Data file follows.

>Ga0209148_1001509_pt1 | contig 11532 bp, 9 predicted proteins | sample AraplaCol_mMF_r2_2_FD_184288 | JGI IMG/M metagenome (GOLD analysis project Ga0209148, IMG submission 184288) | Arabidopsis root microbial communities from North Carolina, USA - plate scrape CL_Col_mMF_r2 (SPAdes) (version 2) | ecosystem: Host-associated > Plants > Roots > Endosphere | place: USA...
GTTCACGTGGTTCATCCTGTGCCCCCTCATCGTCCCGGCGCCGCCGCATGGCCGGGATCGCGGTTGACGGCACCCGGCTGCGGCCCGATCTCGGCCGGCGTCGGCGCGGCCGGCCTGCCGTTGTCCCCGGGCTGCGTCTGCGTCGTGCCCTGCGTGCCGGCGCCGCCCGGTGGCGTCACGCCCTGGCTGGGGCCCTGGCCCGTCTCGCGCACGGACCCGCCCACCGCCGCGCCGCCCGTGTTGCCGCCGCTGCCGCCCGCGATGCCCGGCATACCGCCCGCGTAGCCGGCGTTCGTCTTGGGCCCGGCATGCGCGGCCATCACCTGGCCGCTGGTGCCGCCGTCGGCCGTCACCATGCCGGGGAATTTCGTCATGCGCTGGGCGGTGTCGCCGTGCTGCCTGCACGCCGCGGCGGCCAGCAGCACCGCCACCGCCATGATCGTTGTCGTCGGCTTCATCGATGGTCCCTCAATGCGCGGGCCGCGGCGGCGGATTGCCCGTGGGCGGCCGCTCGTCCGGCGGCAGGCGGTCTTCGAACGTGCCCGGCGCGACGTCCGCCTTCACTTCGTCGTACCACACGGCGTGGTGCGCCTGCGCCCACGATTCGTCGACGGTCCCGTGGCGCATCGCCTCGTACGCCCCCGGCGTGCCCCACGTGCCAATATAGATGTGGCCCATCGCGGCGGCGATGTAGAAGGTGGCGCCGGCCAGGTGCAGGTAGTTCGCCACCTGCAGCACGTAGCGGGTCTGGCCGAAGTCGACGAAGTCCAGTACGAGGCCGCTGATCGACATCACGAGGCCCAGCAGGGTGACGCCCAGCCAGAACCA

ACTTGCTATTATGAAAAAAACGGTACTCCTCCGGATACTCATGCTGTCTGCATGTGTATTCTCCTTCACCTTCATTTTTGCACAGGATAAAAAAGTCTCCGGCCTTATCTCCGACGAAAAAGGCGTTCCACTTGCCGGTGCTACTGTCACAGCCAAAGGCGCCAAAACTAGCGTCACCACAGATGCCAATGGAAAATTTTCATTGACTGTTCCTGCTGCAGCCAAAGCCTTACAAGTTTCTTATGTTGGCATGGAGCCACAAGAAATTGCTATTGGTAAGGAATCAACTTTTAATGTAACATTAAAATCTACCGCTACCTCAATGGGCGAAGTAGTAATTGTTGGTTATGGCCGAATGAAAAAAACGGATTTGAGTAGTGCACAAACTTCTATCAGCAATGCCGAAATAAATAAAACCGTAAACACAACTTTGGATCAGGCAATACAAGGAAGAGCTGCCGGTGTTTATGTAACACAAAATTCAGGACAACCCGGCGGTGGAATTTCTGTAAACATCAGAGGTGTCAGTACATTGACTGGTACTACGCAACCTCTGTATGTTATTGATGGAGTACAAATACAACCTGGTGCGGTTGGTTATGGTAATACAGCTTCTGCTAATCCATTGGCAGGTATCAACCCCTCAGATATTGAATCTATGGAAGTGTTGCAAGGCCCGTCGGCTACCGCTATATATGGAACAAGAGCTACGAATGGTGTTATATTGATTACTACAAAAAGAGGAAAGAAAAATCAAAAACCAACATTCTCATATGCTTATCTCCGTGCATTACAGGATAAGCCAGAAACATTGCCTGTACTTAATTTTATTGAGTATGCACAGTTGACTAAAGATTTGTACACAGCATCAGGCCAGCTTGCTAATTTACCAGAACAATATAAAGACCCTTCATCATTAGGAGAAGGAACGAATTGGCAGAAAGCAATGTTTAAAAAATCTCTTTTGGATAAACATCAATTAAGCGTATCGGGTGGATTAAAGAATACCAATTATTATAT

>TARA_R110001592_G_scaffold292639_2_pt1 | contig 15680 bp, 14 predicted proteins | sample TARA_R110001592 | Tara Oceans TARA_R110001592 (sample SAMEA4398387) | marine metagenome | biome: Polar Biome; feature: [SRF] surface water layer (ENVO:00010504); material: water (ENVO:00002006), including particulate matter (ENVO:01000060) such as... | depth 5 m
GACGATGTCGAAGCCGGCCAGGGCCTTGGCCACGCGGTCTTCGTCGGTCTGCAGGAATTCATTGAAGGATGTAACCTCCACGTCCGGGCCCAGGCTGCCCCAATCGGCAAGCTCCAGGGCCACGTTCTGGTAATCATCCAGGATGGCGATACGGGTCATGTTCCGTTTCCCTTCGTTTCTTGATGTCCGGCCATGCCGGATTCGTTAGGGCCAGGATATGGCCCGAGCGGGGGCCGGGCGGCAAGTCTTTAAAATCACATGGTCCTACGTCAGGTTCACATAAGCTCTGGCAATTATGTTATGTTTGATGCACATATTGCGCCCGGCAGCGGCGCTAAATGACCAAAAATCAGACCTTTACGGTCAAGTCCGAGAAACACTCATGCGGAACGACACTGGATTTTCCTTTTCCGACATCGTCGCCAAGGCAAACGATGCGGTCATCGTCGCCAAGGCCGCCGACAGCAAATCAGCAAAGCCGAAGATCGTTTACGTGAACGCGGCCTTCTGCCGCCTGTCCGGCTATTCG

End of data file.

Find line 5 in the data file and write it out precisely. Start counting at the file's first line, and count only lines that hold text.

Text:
GACGATGTCGAAGCCGGCCAGGGCCTTGGCCACGCGGTCTTCGTCGGTCTGCAGGAATTCATTGAAGGATGTAACCTCCACGTCCGGGCCCAGGCTGCCCCAATCGGCAAGCTCCAGGGCCACGTTCTGGTAATCATCCAGGATGGCGATACGGGTCATGTTCCGTTTCCCTTCGTTTCTTGATGTCCGGCCATGCCGGATTCGTTAGGGCCAGGATATGGCCCGAGCGGGGGCCGGGCGGCAAGTCTTTAAAATCACATGGTCCTACGTCAGGTTCACATAAGCTCTGGCAATTATGTTATGTTTGATGCACATATTGCGCCCGGCAGCGGCGCTAAATGACCAAAAATCAGACCTTTACGGTCAAGTCCGAGAAACACTCATGCGGAACGACACTGGATTTTCCTTTTCCGACATCGTCGCCAAGGCAAACGATGCGGTCATCGTCGCCAAGGCCGCCGACAGCAAATCAGCAAAGCCGAAGATCGTTTACGTGAACGCGGCCTTCTGCCGCCTGTCCGGCTATTCG